Labor Code section 1198.5 is an important law that Plaintiff’s attorneys often use prior to a lawsuit. In most cases, an employer receiving one of these demand letters is going to be soon on the receiving end of a lawsuit. Read on for more information.

What is a Labor Code 1198.5 Inspection Demand?

Labor Code section 1198.5 starts off in a manner that is completely easy to understand:

(a) Every current and former employee, or his or her representative, has the right to inspect and receive a copy of the personnel records that the employer maintains relating to the employee’s performance or to any grievance concerning the employee.

With a few exceptions, employees have an absolute right to inspect and receive a copy of anything in their personnel file.

How Long Must I Maintain Personnel Records?

Section 1198.5(c) provides that:

(1) With regard to all employees, maintain a copy of each employee’s personnel records for a period of not less than three years after termination of employment.

The answer is three years… from the date after termination of employment.

As an aside, I could write a whole book about record keeping requirements under the Labor Code. For example, Section 1174 requires an employer to maintain payroll records for three years (from the payroll period).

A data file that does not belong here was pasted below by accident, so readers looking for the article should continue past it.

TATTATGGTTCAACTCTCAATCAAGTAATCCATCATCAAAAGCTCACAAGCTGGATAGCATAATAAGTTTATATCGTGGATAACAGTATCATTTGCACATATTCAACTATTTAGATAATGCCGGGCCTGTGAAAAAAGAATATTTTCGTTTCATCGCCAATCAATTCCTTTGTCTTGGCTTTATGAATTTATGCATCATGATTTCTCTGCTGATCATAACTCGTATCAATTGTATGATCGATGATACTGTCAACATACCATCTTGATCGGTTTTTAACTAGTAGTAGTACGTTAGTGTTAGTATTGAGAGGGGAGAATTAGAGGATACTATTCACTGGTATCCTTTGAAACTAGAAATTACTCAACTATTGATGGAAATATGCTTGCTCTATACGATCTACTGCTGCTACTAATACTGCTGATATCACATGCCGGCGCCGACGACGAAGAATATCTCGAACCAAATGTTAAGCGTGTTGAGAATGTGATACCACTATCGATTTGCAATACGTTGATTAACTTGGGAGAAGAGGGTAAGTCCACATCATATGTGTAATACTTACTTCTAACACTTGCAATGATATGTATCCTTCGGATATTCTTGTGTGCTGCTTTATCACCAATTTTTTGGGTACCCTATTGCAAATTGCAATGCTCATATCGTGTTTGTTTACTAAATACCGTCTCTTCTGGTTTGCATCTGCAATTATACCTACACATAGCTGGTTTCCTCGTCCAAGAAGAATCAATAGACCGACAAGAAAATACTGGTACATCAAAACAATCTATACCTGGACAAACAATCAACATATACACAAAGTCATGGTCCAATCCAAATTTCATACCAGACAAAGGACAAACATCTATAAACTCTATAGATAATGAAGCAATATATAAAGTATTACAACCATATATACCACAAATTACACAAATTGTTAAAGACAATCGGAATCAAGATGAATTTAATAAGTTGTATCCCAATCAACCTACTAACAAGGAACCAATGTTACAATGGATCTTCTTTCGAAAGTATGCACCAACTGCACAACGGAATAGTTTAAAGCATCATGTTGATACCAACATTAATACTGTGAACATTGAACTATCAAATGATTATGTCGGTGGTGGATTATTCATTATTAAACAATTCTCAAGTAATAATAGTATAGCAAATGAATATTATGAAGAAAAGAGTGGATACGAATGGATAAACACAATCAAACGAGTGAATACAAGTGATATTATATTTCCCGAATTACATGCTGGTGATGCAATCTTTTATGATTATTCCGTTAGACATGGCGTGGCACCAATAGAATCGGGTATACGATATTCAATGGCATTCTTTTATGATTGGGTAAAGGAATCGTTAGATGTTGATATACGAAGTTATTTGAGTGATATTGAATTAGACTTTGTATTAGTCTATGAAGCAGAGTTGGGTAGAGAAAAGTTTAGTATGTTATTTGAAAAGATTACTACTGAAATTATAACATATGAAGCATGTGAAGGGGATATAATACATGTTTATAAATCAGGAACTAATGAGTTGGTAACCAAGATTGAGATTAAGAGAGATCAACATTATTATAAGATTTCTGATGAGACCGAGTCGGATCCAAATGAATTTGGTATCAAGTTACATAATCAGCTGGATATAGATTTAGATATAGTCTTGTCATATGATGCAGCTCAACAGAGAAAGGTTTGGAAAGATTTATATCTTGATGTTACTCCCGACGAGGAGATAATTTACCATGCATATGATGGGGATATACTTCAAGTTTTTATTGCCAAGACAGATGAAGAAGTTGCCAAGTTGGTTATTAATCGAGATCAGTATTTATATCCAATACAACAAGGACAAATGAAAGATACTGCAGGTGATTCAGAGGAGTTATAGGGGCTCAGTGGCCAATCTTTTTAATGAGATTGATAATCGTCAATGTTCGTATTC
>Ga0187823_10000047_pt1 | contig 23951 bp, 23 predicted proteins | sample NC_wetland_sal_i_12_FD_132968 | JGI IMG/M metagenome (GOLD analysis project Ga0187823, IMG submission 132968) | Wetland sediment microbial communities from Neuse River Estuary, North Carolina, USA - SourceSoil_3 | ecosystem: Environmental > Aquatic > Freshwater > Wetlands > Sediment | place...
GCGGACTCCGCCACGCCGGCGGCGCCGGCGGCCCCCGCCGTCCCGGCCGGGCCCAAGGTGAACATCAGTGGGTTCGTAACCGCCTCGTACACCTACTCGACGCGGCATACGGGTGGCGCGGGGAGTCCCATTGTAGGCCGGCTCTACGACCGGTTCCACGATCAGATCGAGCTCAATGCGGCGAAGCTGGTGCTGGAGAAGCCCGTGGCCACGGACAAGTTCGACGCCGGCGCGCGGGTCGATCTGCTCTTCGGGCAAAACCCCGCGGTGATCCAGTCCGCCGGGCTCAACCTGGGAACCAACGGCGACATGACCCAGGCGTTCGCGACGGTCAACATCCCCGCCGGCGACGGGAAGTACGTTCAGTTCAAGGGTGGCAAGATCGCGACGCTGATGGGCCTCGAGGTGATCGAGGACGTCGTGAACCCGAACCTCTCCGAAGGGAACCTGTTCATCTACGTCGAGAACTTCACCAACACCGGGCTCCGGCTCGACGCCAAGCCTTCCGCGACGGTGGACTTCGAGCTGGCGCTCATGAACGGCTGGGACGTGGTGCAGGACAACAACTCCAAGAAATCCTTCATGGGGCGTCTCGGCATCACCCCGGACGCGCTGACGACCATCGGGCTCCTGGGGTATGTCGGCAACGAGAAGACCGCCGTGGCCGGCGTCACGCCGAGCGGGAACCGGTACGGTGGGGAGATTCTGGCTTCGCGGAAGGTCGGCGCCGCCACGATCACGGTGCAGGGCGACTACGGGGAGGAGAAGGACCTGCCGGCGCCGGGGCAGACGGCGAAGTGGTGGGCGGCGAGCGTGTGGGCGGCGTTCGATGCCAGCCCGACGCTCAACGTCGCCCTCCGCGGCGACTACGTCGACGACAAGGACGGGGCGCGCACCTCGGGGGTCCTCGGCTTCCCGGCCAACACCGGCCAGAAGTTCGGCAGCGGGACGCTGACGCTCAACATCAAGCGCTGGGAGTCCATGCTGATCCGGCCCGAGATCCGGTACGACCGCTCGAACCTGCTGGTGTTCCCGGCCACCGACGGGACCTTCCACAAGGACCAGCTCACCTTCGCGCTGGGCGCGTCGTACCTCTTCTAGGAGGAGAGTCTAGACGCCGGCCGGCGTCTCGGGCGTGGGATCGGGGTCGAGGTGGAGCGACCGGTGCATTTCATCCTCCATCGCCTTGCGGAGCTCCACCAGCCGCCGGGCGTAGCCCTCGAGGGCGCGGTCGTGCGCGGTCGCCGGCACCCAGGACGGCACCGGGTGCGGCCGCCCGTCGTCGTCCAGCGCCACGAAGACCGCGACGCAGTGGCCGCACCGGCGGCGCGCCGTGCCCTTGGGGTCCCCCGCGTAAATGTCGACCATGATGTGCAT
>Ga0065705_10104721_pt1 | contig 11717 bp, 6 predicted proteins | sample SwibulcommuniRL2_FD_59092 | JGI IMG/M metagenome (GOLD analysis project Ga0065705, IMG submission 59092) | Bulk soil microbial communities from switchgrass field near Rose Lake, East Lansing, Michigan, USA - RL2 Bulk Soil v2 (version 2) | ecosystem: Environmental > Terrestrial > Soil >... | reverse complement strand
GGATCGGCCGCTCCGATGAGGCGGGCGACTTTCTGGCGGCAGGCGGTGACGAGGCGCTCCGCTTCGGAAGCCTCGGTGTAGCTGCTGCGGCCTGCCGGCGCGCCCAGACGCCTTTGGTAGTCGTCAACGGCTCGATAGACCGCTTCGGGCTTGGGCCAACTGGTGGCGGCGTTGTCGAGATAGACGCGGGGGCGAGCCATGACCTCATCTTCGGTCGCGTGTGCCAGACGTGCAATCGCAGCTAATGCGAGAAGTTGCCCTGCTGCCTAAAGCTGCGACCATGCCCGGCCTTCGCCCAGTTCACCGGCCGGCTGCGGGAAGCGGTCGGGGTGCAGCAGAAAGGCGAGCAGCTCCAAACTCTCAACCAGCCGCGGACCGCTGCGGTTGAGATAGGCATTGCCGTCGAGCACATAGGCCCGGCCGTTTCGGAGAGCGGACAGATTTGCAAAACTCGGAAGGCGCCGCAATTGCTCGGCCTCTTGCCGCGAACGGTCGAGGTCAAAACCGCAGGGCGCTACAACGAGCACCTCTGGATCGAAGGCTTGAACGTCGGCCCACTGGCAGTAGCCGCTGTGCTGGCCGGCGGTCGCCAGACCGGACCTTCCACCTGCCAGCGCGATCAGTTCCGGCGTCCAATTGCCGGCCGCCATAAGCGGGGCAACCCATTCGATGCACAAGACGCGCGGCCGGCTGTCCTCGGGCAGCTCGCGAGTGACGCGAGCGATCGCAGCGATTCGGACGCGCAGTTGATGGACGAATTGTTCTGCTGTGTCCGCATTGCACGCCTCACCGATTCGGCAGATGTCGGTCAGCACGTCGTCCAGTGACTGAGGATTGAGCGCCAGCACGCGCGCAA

Deadline to Respond

Section 1198.5 requires compliance with an inspection demand within 30 calendar days from the date the employer “receives a written request.”

Thus, you should take care to note the date upon which you received the 1198.5 demand. Don’t just work off of the date that appears on the letter itself.

If you are responding without the assistance of an attorney, you may want to send your response via certified mail or UPS. This will allow you to establish a paper trial should the Plaintiff allege that you failed to respond.

Penalty for Non-Response

Don’t want to respond to the former employee’s inspection demand? Do so at your own peril.

The penalty for non-response are a few: a $750 civil penalty; a civil injunction ordering compliance; and of course attorney’s fees to the plaintiff that must bring a lawsuit to enforce the law.

Violating this law can also result in criminal prosecution!

A 1198.5 inspection demand needs to be taken very seriously. Please call my office at (916) 333-2222 if you have received a 1198.5 demand and need help responding.